The PLAY:3 is designed to move wherever you want it to move. You never have to blast it across the house or even across the room, for that matter. Unless you have one unit and a massive keg party or something where people are screaming, the PLAY:3 should perform just fine. For those moments, it's a shame that Sonos didn't add in the option to hook this unit up to a larger system (via a line output).
However, you can opt to add in a second PLAY:3 unit to create a true stereo pair and doing so takes the sound quality up a big notch. This is a setting on the Sonos Desktop Controller, which allows you to link two PLAY:3 boxes into a pair of speakers that play back the selected music source in stereo. Under the Zones tab, click on ZonePlayer Settings. From there, it has the option to link two units as a stereo pair. This is where things get interesting, and also can get pretty loud. We didn't need to crank the volume any higher, but got a much fuller, more enveloping sound with the two boxes cranking all of our music. This provided the soundstage and dynamics we were hoping for; it just took two PLAY:3 boxes to get there.
Thankfully, you don't have to go running to your computer every time you want to flip sources or rooms. Sonos offers a free app for the iPhone, iPod touch and iPad, as well as Android devices. We used our trusty iPod touch for this review and found ourselves insanely addicted to cranking out music in various parts of the house. Ah, the power of being able to change music in the den, the kitchen, even the bathroom, all from our iPod. Did the unrated version of a Black Eyed Peas song just show up in your 5-year-old kid's bedroom? Whoops! Next track!
Once the Sonos app was loaded onto our iPod touch, it immediately found our two zones, as well as everything in our Music Library. That included our stored music, our Sirius subscription, and our Pandora stations. Using the app allows users to play the same or different music in each zone, which means we could start something in our home office and continue it upstairs in the bedroom, without missing a beat.
Finding tracks from our personal music collection was easy, as this app allows you to choose tracks by artist, album, and more. It also provides a search feature. The one thing that was a bit frustrating was getting around all of those areas alphabetically. The app does feature a list of letters to the side, but it's so teeny tiny (at least on an iPod) that even our dainty fingers had problems punching in. If you have a ton of tracks, scrolling could get frustrating if you're not using an iPad, a computer or an Android tablet.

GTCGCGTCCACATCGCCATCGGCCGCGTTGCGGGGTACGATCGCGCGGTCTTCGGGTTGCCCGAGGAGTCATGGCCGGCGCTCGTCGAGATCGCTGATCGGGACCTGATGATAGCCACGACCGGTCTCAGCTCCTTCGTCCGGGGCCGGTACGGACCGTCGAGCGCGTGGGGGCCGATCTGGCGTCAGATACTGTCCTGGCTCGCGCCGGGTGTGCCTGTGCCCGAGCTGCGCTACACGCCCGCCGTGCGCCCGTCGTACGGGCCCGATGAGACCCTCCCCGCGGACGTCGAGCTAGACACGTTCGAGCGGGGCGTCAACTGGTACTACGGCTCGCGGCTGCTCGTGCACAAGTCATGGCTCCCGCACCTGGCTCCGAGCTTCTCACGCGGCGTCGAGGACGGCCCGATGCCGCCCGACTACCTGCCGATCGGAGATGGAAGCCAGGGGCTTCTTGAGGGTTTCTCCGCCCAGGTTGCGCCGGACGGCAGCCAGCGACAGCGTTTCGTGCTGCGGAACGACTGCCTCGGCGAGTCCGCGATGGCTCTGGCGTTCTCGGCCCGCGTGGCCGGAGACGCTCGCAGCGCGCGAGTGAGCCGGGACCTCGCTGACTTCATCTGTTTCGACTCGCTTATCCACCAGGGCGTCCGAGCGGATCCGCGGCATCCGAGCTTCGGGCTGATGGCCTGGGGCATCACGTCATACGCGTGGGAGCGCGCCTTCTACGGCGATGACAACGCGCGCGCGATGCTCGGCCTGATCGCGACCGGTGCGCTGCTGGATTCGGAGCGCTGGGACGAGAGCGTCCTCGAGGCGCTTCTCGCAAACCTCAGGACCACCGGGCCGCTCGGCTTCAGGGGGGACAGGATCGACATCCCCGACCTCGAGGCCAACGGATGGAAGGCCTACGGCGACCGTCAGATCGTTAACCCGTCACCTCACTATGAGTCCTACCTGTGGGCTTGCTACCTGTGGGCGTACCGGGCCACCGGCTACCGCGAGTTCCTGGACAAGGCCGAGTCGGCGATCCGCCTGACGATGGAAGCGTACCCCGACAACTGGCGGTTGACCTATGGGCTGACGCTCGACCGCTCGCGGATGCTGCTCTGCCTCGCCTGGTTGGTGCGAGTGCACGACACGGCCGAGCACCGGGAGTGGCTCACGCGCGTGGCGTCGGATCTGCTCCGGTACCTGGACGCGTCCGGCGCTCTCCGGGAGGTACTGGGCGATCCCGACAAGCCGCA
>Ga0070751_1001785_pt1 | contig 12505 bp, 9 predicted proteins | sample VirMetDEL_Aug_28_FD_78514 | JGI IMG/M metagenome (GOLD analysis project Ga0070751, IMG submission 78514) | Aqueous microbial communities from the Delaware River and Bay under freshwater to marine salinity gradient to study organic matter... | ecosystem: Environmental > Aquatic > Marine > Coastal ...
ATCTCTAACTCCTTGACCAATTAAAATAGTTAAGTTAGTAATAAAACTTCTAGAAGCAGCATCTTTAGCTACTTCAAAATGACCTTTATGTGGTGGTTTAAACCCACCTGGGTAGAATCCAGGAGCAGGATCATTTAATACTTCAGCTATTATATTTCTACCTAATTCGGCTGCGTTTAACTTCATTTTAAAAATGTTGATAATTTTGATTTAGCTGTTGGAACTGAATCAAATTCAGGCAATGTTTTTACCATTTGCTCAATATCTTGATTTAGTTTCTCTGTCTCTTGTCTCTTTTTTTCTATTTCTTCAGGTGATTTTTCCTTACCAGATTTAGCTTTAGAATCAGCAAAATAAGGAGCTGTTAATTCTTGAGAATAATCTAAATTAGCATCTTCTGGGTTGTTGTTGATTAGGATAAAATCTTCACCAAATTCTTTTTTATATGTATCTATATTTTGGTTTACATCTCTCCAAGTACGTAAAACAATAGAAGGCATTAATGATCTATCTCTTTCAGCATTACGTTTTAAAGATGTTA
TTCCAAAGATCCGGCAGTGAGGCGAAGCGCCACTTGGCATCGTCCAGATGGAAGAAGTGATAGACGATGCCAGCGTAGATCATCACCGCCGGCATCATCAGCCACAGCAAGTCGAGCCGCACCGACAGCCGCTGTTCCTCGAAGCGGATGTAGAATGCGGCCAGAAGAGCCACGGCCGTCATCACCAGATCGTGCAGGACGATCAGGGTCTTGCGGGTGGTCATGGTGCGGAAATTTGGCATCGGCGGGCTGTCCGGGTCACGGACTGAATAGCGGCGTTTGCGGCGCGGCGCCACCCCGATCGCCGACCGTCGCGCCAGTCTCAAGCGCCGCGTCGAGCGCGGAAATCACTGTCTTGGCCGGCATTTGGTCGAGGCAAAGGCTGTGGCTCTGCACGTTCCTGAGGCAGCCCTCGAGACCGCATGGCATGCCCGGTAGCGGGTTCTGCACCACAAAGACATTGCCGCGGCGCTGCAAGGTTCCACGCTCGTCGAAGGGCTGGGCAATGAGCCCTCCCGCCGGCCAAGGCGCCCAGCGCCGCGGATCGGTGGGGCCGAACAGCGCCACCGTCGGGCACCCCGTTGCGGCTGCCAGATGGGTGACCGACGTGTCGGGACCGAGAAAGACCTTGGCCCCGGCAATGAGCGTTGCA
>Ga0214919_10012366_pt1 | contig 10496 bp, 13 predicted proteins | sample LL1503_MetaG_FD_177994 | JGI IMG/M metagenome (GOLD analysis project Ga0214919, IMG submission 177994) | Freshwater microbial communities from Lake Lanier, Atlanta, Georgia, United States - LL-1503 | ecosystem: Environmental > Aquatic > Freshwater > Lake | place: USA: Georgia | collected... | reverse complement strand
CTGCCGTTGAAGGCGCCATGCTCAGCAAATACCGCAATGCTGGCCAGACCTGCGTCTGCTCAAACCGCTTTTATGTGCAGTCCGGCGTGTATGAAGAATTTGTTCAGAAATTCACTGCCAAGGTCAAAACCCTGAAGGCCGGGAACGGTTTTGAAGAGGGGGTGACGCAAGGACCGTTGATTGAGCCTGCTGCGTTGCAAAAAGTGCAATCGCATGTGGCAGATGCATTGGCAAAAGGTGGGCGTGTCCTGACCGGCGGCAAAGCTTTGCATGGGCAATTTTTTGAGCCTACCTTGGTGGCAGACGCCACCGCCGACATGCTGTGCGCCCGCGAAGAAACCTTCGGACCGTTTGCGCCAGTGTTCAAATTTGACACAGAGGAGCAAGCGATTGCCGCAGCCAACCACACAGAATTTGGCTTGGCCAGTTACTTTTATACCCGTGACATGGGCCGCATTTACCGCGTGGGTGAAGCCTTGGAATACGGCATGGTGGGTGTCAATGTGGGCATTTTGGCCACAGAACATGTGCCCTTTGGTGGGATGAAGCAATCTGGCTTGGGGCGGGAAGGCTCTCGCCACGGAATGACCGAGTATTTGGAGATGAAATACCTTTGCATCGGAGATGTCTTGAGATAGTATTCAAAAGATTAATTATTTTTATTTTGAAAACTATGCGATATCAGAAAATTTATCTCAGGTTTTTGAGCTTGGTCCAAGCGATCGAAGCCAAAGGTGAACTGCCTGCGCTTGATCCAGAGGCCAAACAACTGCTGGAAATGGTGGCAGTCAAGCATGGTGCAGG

Other app features include volume control, alarms, and a sleep timer.
The PLAY:3 isn't the best-sounding product that Sonos makes, but it's certainly the most compact, the simplest to use and configure, and the most affordable. On its own, in a single speaker configuration it doesn't quite belt out the music at high volumes, but it does provide solid sound for smaller spaces. When you consider that it comes complete with its own internal amplifier, Sonos music server software, iOS and Android control apps and networking capability, you realize just how much value you're getting for your money. But the real treat comes when you link two PLAY:3 boxes as a stereo pair - then this little system gets really interesting (and loud!). If the company could shave a little off the price or package two units up together at a discount, we could really see this product putting Sonos into a lot more homes. But even at $299 each, we expect it will sell well to those who want to explore wireless multi-room sound without high expense or complicated set-up.
Having thousands of musical options at your fingertips isn't always cheap, but it's definitely fun. So if you want to start with something simple, the PLAY:3 is a nice way to get acquainted with what Sonos has to offer.
Manufacturer's Contact Information:
223 E. De La Guerra
Santa Barbara, CA 93101
On the Web: www.sonos.com